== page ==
Obituary: Robert Mauthner

Click to follow
The Independent Online
Robert Percy Mauthner, journalist: born Amsterdam 22 February 1929; European Correspondent, Paris Correspondent Financial Times 1971-81, Deputy Foreign Editor, Foreign News Editor 1981-83, Diplomatic Correspondent 1983-92, Diplomatic Editor 1992-94; married Anne Freyer; died London 18 May 1994.

ROBERT MAUTHNER was the pillar of the European and foreign coverage of the Financial Times for over 25 years. He was respected by his peers, a journalist's journalist who would always get the story right. Mauthner was the one you read to find out what really happened, what an event really signified. He was respected by those he wrote about because what he wrote was fair. Privately maybe, but never in print, would he allow his heart to rule his head. And everyone respected his judgement.

I first met Bob Mauthner in 1971, at the ramshackle old Continental Daily Mail building in Paris. Both the FT and the Reuters news agency, for whom I was then a trainee, had their offices there. Mauthner was a wonderful mentor, a source of encouragement and advice. In later years, after joining the FT (with a more than a helping hand from Mauthner) I and many others would automatically seek his counsel, on matters personal as well as professional. He was wise, discreet, kind, generous and utterly trustworthy. And fun too.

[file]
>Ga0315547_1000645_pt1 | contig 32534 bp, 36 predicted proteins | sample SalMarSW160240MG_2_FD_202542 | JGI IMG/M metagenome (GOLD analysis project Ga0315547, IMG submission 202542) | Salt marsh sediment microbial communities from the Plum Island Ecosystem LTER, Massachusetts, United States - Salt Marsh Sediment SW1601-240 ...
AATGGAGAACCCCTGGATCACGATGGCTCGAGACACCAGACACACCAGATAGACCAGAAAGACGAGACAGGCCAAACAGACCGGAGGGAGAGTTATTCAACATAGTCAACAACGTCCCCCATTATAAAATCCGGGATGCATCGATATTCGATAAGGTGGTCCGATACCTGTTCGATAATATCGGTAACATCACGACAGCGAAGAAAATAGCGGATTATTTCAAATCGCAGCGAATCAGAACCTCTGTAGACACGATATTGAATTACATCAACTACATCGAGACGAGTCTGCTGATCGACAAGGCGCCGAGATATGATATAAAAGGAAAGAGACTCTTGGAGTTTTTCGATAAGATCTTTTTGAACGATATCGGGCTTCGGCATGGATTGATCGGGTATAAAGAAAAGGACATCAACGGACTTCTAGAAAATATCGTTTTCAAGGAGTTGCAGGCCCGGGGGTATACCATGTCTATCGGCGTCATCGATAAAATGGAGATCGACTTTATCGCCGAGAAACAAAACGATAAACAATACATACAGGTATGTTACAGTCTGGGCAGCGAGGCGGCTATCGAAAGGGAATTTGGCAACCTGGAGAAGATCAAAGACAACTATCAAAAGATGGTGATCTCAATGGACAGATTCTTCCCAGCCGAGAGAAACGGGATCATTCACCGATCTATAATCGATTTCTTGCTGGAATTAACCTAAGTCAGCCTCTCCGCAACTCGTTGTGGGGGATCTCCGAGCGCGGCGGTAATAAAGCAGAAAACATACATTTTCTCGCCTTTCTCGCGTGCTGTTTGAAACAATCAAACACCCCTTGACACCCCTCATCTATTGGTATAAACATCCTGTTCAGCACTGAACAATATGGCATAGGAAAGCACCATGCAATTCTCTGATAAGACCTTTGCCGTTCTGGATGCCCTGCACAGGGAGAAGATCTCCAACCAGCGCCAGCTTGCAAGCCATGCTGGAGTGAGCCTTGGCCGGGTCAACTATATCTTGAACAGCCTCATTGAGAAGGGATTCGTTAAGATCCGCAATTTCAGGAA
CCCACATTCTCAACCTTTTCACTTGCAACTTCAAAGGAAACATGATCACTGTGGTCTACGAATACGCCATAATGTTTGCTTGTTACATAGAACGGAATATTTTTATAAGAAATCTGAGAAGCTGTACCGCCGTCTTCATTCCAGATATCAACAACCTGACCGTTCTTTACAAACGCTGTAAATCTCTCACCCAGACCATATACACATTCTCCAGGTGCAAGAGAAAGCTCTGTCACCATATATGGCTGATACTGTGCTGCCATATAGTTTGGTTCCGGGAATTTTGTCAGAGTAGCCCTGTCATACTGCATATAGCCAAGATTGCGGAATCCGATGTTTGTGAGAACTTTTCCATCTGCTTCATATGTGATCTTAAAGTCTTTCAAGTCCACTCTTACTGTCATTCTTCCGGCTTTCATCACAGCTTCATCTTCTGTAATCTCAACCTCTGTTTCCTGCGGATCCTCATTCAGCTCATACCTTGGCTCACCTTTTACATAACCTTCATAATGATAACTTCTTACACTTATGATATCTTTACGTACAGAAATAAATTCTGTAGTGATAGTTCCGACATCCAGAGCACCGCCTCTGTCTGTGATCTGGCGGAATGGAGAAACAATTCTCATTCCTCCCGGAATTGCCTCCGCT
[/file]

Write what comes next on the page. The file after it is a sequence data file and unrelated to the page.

Maybe not always. Sometimes, he would be cantankerous and stubborn as a mule but invariably for good reason. And he was able to laugh at his own cussedness. No one was better value to share a meal with, be it a lavish restaurant, a bistrot du quartier in his beloved Paris, or just a hastily assembled plate of salami and pickle in my flat in Moscow. Above all he was a journalist, conscientious almost to a fault.

He knew no other trade and the resolutely pro-European FT was the perfect place for him to practise it. Mauthner never had to learn about 'Europe', or that Britain belonged in it. Europe was his culture and in his blood. Born in Amsterdam, he only became a British citizen in his early twenties and nothing infuriated him more than Little Englanders. These convictions he coupled with enduring stamina and enthusiasm. He simply did not know what the word retirement meant. Though stricken with cancer from which he knew there was no escape, Bob kept on working until beyond his 65th birthday, less than three months before his death.

(Photograph omitted)